The Last Post was compiled in 1903 by Mildred Dooner to commemorate the officers who died during the Anglo-Boer War. These officers “died heroic deaths” and it was her aim that their memory should not “fade into oblivion”. Dooner, the daughter of Colonel WT Dooner, compiled her information from a variety of sources; casualty lists, memorials and correspondence. Dooner recognises her list may not be entirely accurate. There has been no revision to The Last Post until now using the updated casualty roll in The Register.
Dooner also included two appendices one for nurses and the other for war correspondents. Nurses are an obvious choice and were beloved by the officers and men, it was the nurses who endeavoured to keep the sick and wounded alive. The war correspondent is a somewhat odd choice as these men (and one woman) merely reported the war, they did not fight or help the sick and wounded. Indeed many officers did not like war correspondents, they resented their quest for information and many thought their reports biased and unhelpful. Although some senior officers manipulated the press. However, this information exists nowhere else, modern day researchers must be thankful to Dooner for this anomaly.
To revise Dooner I have checked every entry in her book against the casualty rolls and a variety of other sources but primarily the medal rolls, war memorials and The Times newspaper. I have verified 1,159 entries, these include 14 war correspondents and 10 nurses. Unfortunately a number of errors and inaccuracies have crept in.
There are three duplicate entries: Betty/Kemmis-Betty, Birch/Burch, Chapman/Clapham. Dooner has included four officers who died after the war but not from related illness or wounds. Another, FE Hancock, was not apparently serving when he died of enteric fever in 1902. The Official Casualty Roll shows him as a civilian and the medal roll indicate he was entitled to the “South Africa 1902” clasp. It is not clear if Hancock was serving the military in a civilian capacity. Dooner does include one civilian, Mr F Chapman, a farmer, was a guide to the British forces attacking Willow Grange (23-11-1899) when he was shot dead. Two men were not commissioned officers when they were killed, G Falcon and A Spencer (Cape Medical Staff Corps) and there is no indication they were about to be commissioned. The unit for Lt AG Warren is incorrect, he was in the Cape Police not the Cape Mounted Rifles.
For the vast majority Dooner has given the exact cause of death, “enteric” instead of “disease” as often seen in the Official Casualty Roll. However, for some the exact cause is not shown which may be to protect the sensibilities of the family. Lt HG Berghuys, Kitchener’s Horse “died of wounds..in Feb., 1901”, in fact he was murdered by Trooper F Carpenter in a row over leave in November 1900. Trooper Carpenter was executed. Four officers committed suicide (as per Official Casualty Roll), others died of self-inflicted wounds. Cpt MMD Morrison according to Dooner died of asthma, the Official Casualty Roll shows “Died of wounds Revolver, self inflicted”.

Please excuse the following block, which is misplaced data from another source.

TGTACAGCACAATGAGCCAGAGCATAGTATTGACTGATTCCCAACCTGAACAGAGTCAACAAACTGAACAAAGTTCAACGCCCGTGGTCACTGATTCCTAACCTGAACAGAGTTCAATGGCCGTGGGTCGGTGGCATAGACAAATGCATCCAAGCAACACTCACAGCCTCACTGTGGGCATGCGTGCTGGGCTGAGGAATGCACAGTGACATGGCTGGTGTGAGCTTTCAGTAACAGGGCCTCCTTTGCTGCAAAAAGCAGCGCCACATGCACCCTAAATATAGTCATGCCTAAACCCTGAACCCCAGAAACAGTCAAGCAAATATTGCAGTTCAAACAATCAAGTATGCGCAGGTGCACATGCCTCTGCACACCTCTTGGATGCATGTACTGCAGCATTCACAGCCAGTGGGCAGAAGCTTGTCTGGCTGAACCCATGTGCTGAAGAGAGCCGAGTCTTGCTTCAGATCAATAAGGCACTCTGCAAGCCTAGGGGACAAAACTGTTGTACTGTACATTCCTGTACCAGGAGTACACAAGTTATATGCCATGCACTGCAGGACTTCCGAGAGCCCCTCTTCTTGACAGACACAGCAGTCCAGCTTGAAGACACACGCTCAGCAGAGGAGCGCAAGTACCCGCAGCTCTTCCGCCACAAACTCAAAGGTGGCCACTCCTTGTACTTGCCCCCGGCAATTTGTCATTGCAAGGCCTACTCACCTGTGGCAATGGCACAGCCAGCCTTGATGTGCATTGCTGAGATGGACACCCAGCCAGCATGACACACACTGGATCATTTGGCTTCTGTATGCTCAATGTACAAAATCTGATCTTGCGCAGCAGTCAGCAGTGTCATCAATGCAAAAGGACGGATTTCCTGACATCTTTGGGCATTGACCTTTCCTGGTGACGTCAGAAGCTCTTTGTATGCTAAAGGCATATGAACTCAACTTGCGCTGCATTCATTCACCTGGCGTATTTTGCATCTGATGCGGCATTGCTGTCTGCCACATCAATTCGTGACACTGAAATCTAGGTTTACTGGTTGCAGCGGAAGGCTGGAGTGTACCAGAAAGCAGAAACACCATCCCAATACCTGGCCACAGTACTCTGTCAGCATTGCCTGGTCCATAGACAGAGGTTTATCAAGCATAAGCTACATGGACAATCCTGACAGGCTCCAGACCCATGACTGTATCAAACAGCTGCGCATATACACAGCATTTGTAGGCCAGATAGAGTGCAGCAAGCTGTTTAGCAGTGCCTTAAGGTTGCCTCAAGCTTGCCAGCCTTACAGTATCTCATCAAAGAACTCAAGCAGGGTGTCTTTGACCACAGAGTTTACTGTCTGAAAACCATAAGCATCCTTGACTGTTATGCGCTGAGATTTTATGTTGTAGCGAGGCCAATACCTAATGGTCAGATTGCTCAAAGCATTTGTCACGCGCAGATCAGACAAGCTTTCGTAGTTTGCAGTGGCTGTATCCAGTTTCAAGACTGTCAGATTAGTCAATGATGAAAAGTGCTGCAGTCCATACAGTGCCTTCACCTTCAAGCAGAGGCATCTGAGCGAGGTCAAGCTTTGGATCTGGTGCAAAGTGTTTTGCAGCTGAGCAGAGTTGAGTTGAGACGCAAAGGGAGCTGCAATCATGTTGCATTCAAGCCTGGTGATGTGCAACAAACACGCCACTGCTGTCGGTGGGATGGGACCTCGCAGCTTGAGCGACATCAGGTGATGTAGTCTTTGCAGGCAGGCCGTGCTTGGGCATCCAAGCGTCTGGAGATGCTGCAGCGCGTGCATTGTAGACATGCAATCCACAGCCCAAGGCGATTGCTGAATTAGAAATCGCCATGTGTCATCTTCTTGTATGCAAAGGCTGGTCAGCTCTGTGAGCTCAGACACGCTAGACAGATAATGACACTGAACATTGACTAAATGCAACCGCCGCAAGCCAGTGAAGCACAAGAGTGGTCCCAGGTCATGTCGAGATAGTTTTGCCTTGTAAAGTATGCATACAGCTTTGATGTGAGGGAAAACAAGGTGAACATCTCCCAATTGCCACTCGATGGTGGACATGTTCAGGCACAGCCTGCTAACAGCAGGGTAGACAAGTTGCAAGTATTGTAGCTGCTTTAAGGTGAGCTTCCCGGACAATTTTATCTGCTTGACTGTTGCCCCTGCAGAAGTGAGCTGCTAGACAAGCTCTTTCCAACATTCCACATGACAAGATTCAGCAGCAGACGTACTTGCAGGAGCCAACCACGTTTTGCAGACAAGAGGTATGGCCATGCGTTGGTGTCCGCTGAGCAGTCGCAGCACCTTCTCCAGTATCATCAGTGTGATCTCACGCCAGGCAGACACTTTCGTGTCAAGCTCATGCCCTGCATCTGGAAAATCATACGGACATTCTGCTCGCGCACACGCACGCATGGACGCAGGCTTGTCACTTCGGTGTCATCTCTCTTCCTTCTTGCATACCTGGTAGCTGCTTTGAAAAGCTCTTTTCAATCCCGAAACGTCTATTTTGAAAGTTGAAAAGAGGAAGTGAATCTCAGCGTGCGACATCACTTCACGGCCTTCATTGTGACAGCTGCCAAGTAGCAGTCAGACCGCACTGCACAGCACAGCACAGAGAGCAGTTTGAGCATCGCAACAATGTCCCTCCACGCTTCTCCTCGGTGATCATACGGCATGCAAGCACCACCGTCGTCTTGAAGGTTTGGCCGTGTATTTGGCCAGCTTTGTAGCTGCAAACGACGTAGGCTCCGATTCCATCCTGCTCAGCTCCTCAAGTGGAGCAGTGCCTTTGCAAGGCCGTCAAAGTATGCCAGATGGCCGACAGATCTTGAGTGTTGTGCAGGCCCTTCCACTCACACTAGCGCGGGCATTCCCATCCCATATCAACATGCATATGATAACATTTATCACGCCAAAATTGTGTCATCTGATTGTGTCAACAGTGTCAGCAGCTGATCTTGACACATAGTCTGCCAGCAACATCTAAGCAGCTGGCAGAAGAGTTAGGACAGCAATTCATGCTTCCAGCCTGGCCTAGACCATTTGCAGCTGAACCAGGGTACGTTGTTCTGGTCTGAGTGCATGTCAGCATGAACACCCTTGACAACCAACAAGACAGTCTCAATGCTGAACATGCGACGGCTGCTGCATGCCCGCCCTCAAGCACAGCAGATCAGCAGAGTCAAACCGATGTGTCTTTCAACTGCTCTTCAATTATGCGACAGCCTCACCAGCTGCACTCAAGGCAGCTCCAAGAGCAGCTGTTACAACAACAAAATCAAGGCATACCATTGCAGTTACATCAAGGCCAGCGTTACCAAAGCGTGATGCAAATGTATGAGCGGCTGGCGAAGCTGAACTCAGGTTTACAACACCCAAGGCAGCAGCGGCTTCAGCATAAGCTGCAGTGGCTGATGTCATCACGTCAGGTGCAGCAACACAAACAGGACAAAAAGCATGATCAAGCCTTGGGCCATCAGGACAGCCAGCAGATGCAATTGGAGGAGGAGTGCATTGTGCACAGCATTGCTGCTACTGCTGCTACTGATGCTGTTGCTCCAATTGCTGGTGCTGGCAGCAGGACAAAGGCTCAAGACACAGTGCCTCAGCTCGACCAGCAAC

There is one man listed who I cannot trace in any source as a fatal casualty: Captain EB Muller, Kaffrarian Rifles killed at Ramathlabana 31-03-1900 with Colonel Plumer’s column during the relief of Mafeking. There was a Captain EB Muller, Kaffrarian Rifles who survived the war, he was not involved in the relief of Mafeking neither were the Kaffrarian Rifles. Then there is the case of Lt WBM Carruthers, Canadian Mounted Rifles. Carruthers was widely reported as being killed at Brakspruit March, 3rd 1901, naturally Dooner picked this up and included him in The Last Post. Carruthers was not killed in the war, but died in 1910 from tuberculosis apparently contracted on service in South Africa.
As to the omissions from the The Last Post I have traced 22 officers, one war correspondent and 20 nurses who died in South Africa during the war. Of the 22 officers 16 are from colonial units, a group Dooner admitted having difficulty finding information about. I have also included in this group Captain HH Morant, Bushveldt Carbineers, who was executed by the British for murdering Boer civilians. Dooner may have deliberately left him out. The additional war correspondent turns out to be the most interesting WH Mackay. Mackay, from Scotland, was a newspaper editor in Pretoria and Reuters agent at the outbreak of war. He remained in Pretoria and handled the telegraph communications between Winston Churchill when he was a prisoner and his mother, Lady Randolph Churchill. Mackay is also credited with breaking the news of the relief of Mafeking to Britain. News of the relief reached Pretoria on the same day, May 17th, Mackay bribed an engine driver to take his despatch to Lourenco Marques in Portuguese East Africa where it was sent on reaching Britain the next day. He died suddenly in Pretoria in July 1900. I have traced information on his death to a notice in the Dundee Evening Post, July 21st. Mackay is on the War Correspondents memorial in St Paul's Cathedral, London and on the War Correspondents medal roll, but is not shown as deceased. A further 25 officers and two nurses died outside of South Africa or after the war in South Africa.
Other revisions to Dooner include adding first names, correcting minor errors in the biographical information, and these records also have medal entitlements, memorials and gazetteer information. Biographical information has been added where possible to the "new" records. Having revised Dooner the numbers of officer, nurse and war correspondent fatalities directly attributable to the war can now be stated as:
Officers: 1,187 (plus 25 died outside South Africa or after the war in South Africa)
War Correspondents: 14
Nurses: 30 (plus two died after the war)